From fetid garage, a face of aging China looks out: She sued children for care, still suffers
FUSHENG, China (AP) -- As the daughter-in-law rolls open the rusted doors to her garage, light spills onto a small figure on a straw mattress. A curious face peers out.
It's the face of Kuang Shiying's 94-year-old mother-in-law -- better known as the little old lady who sued her own children for not taking care of her.
The drama playing out inside this house reflects a wider and increasingly urgent dilemma. The world's population is aging fast, due to longer life spans and lower birth rates, and there will soon be more old people than young for the first time in history. This has left families and governments struggling to decide: Who is responsible for the care of the elderly?
A few countries, such as India, Singapore, France and Ukraine, now require adult children to financially support their parents. Twenty-nine U.S. states have similar laws, though they are rarely enforced because the government provides aid.
In China, where family loyalty is a cornerstone of society, more than 1,000 parents have sued their children for financial support over the last 15 years. But in December, the government went further, amending its elder care law to require that children also support their parents emotionally. Children who don't visit their parents can be sued -- by mom and dad.
Tragedy hits again for Adrian Peterson, whose lifetime of resilience has fueled stellar career
MINNEAPOLIS (AP) -- When Adrian Peterson was 7, he saw his older brother die in a bike accident when he was hit by a drunken driver.
For Peterson's teenage years, his father was in prison. He grew up poor in east Texas. Shortly before the Minnesota Vikings drafted him in 2007, a half-brother, was shot and killed.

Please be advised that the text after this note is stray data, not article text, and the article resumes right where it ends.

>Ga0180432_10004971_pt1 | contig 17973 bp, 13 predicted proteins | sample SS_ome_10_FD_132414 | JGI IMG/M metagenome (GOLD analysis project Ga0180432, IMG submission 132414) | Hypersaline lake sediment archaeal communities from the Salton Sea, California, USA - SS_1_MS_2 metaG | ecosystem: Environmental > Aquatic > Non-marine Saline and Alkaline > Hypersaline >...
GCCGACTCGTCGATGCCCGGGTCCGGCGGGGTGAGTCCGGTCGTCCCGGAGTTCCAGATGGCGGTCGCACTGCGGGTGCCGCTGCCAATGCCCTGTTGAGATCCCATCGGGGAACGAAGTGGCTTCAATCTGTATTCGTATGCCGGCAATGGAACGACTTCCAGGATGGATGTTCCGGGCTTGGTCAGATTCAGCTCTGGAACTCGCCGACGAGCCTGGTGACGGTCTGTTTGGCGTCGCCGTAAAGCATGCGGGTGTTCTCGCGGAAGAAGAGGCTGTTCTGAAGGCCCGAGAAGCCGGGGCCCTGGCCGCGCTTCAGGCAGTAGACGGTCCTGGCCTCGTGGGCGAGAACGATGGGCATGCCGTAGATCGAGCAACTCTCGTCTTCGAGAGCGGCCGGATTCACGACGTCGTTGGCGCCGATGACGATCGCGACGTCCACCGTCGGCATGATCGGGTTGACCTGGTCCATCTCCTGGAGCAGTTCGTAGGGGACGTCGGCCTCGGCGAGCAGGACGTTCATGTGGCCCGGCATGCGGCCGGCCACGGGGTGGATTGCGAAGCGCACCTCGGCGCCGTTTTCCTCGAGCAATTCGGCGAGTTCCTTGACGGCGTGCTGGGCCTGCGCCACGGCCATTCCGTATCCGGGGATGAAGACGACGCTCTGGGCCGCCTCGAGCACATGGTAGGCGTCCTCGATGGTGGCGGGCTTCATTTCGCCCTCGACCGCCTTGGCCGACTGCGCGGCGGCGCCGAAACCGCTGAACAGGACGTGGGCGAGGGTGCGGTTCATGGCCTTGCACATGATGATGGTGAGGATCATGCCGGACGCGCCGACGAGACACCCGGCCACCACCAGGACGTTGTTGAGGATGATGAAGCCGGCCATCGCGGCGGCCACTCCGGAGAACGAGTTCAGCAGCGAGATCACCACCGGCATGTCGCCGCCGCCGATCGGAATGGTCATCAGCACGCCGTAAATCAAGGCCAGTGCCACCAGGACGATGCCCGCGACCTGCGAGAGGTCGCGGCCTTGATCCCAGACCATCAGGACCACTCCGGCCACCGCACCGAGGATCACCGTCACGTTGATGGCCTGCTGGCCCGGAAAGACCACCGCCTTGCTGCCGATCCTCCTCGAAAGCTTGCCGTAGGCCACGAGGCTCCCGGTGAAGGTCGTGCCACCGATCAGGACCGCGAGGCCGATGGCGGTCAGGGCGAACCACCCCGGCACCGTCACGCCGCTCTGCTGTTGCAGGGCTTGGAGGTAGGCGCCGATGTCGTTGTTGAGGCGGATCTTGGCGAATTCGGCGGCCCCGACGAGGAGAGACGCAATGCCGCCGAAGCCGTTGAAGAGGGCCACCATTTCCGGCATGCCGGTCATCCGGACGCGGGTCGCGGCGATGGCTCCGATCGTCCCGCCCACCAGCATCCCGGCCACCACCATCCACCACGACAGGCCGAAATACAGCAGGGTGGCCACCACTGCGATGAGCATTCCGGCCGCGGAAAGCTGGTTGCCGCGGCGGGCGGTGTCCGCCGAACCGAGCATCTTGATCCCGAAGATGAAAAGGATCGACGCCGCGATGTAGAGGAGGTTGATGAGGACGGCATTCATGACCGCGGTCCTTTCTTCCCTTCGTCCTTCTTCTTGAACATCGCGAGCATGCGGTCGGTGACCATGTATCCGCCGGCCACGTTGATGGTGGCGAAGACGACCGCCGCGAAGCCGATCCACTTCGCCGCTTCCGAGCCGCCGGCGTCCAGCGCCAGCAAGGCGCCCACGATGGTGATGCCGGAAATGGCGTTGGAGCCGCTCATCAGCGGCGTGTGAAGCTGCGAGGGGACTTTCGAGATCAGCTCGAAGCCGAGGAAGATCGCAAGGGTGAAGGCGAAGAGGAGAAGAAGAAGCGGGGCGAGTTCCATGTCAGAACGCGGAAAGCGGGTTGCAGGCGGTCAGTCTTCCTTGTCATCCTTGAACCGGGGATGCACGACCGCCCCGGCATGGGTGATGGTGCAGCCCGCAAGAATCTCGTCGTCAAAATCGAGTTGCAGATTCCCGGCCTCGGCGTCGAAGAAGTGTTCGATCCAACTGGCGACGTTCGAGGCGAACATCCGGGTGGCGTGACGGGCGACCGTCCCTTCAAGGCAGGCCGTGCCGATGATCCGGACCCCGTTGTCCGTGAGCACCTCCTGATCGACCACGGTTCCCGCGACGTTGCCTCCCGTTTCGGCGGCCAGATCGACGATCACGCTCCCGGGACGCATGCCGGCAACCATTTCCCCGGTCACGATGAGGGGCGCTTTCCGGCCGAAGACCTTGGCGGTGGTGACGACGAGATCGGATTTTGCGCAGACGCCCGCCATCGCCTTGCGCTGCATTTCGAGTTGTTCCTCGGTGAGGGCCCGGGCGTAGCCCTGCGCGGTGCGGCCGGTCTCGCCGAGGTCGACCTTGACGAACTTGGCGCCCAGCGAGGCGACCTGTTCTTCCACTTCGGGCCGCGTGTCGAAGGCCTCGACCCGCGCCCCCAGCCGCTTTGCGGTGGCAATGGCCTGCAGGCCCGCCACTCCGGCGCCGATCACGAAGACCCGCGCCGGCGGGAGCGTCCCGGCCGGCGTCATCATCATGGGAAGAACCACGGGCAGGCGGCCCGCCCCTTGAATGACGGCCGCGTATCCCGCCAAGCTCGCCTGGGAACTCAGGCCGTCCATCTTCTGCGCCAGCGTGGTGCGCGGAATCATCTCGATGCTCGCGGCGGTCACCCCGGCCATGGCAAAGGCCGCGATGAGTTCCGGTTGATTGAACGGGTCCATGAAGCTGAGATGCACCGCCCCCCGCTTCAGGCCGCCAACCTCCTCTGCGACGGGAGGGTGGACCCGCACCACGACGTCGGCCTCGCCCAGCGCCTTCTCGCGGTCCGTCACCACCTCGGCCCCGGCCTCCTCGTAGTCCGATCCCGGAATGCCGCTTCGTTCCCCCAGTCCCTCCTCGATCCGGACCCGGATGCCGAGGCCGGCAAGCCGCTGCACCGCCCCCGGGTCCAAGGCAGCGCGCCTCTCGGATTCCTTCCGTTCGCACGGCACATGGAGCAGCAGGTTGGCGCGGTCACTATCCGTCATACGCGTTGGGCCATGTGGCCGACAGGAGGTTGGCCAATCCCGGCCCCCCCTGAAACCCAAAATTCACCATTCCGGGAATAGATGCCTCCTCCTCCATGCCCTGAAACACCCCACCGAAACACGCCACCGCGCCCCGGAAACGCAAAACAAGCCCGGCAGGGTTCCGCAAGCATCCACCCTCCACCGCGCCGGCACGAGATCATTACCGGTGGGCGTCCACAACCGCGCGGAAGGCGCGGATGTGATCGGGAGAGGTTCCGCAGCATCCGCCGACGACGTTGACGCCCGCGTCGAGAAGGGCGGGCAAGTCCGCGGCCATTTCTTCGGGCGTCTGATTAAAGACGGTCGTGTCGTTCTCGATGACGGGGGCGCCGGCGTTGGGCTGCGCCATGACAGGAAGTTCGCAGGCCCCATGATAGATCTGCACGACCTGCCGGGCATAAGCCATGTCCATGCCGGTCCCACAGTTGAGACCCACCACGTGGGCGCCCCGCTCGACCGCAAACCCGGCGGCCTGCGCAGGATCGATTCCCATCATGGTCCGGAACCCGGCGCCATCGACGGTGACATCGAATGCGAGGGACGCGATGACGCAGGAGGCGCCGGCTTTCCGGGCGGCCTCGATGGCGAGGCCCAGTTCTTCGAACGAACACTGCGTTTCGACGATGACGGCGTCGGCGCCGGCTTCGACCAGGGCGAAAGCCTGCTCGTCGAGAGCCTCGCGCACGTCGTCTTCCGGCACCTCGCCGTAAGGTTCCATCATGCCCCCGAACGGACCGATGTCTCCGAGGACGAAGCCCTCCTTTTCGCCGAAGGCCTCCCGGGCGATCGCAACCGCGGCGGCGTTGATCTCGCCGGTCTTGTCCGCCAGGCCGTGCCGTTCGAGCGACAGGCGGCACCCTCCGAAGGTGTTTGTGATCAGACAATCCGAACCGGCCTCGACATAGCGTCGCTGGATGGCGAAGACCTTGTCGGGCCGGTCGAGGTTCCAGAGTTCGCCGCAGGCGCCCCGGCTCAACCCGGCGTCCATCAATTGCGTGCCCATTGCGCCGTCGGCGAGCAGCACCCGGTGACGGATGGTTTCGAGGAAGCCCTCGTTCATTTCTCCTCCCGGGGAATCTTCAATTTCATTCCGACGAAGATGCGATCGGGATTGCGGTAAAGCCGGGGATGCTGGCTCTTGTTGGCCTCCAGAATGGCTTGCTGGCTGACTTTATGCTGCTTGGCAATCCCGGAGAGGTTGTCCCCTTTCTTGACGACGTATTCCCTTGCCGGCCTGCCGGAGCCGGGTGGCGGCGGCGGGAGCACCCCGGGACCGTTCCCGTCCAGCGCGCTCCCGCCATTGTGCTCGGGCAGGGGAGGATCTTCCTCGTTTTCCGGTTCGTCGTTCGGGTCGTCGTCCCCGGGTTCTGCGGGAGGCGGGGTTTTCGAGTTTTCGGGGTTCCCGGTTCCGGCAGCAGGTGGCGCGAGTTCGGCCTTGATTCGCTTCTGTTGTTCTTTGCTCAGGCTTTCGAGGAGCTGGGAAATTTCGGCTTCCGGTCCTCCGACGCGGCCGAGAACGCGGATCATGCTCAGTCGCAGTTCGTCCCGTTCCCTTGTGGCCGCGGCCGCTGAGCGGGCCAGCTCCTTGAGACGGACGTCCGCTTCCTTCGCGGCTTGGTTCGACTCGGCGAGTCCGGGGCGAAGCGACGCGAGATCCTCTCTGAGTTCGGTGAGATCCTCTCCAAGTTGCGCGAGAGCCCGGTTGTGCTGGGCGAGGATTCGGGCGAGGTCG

Long before Peterson began running through the NFL record book, he learned to turn tragedy into fuel for an exceptional career. Football has always been his escape, and now he's dealing with more off-the-field strife.
One of Peterson's sons, a victim of alleged child abuse, died Friday of severe head injuries suffered in the attack. The man charged in the case, Joseph Patterson, was home alone with the 2-year-old boy Wednesday and called 911 to report he was choking, according to police. Patterson was the boyfriend of the child's mother.
Peterson missed practice Thursday to be in Sioux Falls, S.D., where the boy lived with his mother and Patterson. He returned to the Vikings on Friday.
Wacha too tough again, Cardinals beat Dodgers 1-0 to go up 2-0 in NLCS
ST. LOUIS (AP) -- Matched against ace Clayton Kershaw, the only thing Michael Wacha lacked was a no-hit watch.
"He's becoming a guy a lot of teams wish they drafted," teammate David Freese said. "What he's done is remarkable, especially on this stage."
Wacha stared down a bases-loaded test in the sixth inning and pitched into the seventh, and the kids in the bullpen also were impervious to October pressure, keeping the Los Angeles Dodgers bats silent for the second straight day and winning 1-0 Saturday for a 2-0 lead in the NL championship series.
"I'm kind of at a loss for words to describe him," said fellow rookie Kevin Siegrist, who got a big out to end the seventh. "It's kind of ridiculous how well he's done so far."
The Cardinals managed only two hits off Kershaw and the Dodgers, but Jon Jay's sacrifice fly set up by Freese's double and A.J. Ellis' passed ball in the fifth stood up.